Confessions of a Harvard Man. "The Street I Know" Revisited. A Journey Through Literary Bohemia Paris & New York in the 1920s &
by [Paris in the 1920s] Stearns, Harold.
The Paget Press,,
A Near Fine copy without the issued mylar dust jacket. Harold Edmund Stearns, critic and essayist, was a member of the American expatriate group in Paris in the Twenties along with other notable exiles Ernest Hemingway, Elliot Paul, F. Scott Fitzgerald, Glenway Wescott, John Dos Passos, Robert Coates. Stearns was the model for the character Harvey Stone in Hemingway's "The Sun Also Rises. Stearns was known by his intimates as a "picturesque ruin" and what he left behind him in America was "the broken promise of a brilliant career—essays in The New Republic, editorship of The Dial, prime mover of the famous iconoclastic symposium Civilization in the United States." He confesses in this autobiography, originally published as "The Street I Know," that he made a career of drink and an occupation out of borrowing money. For many chroniclers of the era, Stearns was the quintessential expatriate--a symbol of the "exile" period in American literature. While Stearns had primarily literary interests, his pattern of denial and affirmation that he wove into his life took the form of rejection of American values and then a sober re-examination of them.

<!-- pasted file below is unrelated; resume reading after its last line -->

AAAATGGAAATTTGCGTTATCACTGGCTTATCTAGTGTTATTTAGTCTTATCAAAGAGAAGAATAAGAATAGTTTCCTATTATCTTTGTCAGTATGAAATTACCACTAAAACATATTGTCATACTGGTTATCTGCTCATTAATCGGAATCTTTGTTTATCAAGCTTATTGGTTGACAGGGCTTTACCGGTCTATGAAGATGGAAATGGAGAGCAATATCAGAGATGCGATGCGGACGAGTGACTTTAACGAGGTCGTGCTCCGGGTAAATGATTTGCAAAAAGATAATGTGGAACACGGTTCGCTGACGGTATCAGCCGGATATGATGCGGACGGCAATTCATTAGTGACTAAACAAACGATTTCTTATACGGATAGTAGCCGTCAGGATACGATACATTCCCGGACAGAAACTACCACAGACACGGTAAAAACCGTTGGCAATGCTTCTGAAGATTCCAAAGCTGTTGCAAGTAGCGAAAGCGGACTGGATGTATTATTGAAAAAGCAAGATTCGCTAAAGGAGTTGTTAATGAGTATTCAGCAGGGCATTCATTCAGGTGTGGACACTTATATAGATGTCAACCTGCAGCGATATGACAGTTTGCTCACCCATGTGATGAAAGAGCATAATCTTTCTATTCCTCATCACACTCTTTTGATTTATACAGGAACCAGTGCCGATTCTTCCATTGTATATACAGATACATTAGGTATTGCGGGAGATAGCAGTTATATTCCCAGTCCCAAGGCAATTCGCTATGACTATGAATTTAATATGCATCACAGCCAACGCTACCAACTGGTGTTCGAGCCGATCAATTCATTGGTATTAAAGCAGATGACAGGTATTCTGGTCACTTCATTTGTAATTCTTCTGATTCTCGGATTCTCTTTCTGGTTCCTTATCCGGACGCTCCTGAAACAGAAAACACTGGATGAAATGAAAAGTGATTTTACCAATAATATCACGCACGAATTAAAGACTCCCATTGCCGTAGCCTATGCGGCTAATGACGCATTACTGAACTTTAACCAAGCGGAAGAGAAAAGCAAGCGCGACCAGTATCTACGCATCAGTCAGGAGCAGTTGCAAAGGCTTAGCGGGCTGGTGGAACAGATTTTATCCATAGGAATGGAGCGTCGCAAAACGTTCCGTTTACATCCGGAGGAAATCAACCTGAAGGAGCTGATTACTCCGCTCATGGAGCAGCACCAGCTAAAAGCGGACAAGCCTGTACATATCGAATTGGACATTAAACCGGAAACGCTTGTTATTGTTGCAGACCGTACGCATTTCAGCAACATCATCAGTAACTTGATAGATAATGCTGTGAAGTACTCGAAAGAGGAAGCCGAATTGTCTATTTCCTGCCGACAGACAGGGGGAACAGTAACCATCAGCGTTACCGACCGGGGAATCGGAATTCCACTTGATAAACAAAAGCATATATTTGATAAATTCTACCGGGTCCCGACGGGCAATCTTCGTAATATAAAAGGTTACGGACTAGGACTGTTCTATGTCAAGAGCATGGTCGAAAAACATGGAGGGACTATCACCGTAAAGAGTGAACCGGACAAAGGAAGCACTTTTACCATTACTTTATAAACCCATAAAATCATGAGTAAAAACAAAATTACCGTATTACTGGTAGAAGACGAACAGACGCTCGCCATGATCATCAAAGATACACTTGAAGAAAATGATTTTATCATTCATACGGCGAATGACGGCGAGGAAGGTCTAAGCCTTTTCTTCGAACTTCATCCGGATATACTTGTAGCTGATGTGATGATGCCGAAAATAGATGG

Edition: First Printing of the First Trade Edition
Book Id: 24065